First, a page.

These criticisms of qualified immunity may appear to sit in some tension with my finding that filed cases are rarely dismissed on qualified immunity grounds. If qualified immunity is the reason that less than 4% of filed cases are dismissed, can it render the protections of the Constitution hollow? Unfortunately, the answer is yes. Qualified immunity doctrine imperils government accountability in several ways, even as it is the reason few cases are dismissed.

First, as Justice Sotomayor has explained, the Supreme Court's flurry of recent decisions granting qualified immunity—even to officers who have acted unreasonably or in bad faith—suggest to officers that they can act with impunity. As Justice Sotomayor has written, an opinion like Kisela "tells officers that they can shoot first and think later, and it tells the public that palpably unreasonable conduct will go unpunished." The Supreme Court's decisions can send this message to police and the public regardless of how many decisions are dismissed on qualified immunity grounds in the lower courts.

Second, qualified immunity doctrine may discourage some people from bringing cases when their constitutional rights are violated. The Supreme Court's decisions send the message to plaintiffs' attorneys that even Section 1983 cases with egregious facts run the risk of dismissal on qualified immunity grounds, and encourage defense counsel to raise qualified immunity at every turn and immediately appeal district court decisions denying their motions. These dynamics likely increase the cost, complexity, and delay associated with litigating Section 1983 cases. Although my research indicates that some attorneys are not dissuaded by the costs and risks associated with qualified immunity, the doctrine discourages other attorneys from taking cases—particularly cases involving novel or ill-defined constitutional rights and cases with low damages. Qualified immunity can play this role in constitutional litigation while still being the reason few filed cases are dismissed.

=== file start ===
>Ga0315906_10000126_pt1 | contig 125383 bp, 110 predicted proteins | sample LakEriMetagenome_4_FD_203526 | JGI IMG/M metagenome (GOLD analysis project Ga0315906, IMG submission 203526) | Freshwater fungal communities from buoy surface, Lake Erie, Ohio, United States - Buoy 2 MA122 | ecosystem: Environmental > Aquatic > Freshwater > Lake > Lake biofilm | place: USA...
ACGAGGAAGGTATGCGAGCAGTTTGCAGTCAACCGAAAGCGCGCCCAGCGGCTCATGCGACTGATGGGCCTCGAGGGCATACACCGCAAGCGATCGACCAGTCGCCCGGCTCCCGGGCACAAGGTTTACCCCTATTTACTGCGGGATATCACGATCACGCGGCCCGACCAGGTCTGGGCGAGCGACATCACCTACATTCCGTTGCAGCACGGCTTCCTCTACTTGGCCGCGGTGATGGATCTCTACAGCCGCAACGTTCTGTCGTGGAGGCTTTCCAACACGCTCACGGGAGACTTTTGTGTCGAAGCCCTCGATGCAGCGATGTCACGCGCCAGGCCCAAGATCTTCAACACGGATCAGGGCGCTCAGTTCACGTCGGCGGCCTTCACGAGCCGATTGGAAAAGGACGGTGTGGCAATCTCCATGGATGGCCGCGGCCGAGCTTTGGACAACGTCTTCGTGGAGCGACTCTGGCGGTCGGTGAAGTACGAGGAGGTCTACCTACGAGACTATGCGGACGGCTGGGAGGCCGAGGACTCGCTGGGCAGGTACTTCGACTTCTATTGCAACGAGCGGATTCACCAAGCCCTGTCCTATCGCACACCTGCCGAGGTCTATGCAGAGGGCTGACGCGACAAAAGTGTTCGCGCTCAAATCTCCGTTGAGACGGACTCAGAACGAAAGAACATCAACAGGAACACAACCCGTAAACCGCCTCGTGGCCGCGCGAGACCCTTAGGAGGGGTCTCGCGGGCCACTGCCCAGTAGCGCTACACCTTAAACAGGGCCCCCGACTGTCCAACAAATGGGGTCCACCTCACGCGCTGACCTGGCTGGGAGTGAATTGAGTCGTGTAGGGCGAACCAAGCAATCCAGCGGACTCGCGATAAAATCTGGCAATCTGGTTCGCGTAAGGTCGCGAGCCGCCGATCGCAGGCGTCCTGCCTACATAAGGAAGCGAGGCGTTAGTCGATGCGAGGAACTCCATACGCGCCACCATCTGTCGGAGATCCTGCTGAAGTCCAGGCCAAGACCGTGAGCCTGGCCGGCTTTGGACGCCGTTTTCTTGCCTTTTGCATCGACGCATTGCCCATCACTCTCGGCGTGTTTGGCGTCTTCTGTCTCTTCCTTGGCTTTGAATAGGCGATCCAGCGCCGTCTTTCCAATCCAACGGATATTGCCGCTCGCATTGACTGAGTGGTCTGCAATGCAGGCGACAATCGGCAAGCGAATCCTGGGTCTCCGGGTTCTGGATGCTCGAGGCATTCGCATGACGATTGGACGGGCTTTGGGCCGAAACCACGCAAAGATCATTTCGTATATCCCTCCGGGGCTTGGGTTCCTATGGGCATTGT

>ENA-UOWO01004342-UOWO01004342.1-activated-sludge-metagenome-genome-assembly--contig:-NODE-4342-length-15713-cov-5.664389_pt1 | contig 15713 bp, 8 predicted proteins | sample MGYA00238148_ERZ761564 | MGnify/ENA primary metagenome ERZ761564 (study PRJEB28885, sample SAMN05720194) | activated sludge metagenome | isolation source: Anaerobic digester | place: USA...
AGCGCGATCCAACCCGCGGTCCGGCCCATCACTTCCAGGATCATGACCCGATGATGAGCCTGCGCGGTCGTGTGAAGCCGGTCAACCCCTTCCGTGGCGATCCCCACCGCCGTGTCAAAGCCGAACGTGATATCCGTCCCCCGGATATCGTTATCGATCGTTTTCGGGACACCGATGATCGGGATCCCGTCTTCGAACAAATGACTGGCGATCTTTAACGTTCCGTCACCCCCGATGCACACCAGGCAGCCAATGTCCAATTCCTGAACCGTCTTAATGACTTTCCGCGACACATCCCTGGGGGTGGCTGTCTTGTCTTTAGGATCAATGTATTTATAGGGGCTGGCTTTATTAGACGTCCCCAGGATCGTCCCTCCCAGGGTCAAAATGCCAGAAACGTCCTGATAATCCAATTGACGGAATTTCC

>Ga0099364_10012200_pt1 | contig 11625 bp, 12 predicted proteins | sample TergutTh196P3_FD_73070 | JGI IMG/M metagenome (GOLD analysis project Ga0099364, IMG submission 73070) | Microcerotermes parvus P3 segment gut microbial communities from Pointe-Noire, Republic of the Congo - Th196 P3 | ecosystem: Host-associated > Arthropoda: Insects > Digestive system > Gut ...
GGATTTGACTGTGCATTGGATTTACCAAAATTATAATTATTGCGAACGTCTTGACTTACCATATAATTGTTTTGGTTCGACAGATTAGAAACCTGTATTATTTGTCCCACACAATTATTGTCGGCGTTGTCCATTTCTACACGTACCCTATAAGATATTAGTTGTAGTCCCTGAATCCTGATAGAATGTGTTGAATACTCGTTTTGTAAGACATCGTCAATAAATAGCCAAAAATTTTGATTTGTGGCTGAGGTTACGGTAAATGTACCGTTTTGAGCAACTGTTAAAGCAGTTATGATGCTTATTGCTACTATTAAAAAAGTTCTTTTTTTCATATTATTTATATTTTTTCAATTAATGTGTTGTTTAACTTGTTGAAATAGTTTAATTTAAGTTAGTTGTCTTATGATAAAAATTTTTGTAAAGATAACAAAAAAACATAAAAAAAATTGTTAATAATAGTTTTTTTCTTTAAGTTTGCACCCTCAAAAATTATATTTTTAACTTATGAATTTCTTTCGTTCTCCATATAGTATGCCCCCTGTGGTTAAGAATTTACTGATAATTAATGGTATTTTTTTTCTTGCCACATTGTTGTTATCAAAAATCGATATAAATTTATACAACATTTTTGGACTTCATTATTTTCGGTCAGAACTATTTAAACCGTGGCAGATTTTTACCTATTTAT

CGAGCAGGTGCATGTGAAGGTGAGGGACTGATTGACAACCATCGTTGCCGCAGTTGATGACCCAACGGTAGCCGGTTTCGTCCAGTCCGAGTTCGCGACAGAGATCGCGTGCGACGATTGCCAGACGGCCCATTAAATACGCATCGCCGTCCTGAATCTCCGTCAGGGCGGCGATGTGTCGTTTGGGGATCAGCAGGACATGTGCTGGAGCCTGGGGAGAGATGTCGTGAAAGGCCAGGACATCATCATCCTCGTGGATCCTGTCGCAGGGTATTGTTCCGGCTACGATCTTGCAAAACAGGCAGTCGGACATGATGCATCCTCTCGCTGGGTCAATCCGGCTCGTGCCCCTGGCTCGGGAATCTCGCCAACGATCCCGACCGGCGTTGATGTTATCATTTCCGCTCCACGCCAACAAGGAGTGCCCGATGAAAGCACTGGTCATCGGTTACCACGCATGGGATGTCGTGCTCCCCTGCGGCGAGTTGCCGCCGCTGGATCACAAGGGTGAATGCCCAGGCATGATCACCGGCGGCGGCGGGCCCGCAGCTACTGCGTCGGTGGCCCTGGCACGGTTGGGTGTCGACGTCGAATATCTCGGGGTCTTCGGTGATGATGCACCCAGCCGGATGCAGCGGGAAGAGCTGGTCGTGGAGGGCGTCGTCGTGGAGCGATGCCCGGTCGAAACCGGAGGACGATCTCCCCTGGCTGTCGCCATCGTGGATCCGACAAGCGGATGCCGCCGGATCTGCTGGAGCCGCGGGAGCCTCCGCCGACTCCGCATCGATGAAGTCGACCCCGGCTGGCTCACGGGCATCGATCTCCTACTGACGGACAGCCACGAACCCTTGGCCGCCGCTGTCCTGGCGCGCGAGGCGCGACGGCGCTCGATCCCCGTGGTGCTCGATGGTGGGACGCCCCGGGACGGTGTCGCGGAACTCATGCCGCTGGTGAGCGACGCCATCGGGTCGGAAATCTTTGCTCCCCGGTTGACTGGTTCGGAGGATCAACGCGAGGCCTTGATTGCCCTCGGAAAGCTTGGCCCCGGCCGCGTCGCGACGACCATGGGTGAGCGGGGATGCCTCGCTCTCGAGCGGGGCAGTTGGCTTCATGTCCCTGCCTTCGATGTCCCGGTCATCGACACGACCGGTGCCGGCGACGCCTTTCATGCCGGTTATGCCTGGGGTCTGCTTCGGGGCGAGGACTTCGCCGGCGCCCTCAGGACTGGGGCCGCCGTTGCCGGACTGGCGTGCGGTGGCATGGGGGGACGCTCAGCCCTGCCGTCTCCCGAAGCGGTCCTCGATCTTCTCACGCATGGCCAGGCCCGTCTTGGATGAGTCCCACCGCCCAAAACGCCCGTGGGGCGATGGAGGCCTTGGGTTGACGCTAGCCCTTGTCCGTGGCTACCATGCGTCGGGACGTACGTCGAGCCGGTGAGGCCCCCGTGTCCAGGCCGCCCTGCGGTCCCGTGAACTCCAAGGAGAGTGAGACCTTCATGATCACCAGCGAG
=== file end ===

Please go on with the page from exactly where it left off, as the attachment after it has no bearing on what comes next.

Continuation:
Third, decisions allowing courts to grant qualified immunity without ruling on the underlying constitutional claims may compromise police departments' policies and trainings. Many law enforcement agencies' policies and trainings hew closely to Supreme Court and circuit decisions. When the Supreme Court and circuit courts issue opinions announcing new constitutional rights—or clarifying that rights do not exist—law enforcement agencies modify their policies and trainings to conform to those opinions. But when the Supreme Court suggests that only its decisions can clearly establish the law, and then repeatedly grants qualified immunity without ruling on the underlying constitutional questions, law enforcement agencies have little in the way of guidance about how to craft their policies.

If qualified immunity doctrine effectively shielded government officials from burdens associated with litigation in insubstantial cases, one might justify these impositions on government accountability as a necessary evil. But the Court's qualified immunity jurisprudence threatens to undermine government accountability in each of these ways without meaningfully achieving its goals of shielding government defendants from financial exposure and shielding officials from litigation burdens when they act reasonably. The failure of qualified immunity to achieve its intended policy goals makes its negative impact on government accountability indefensible.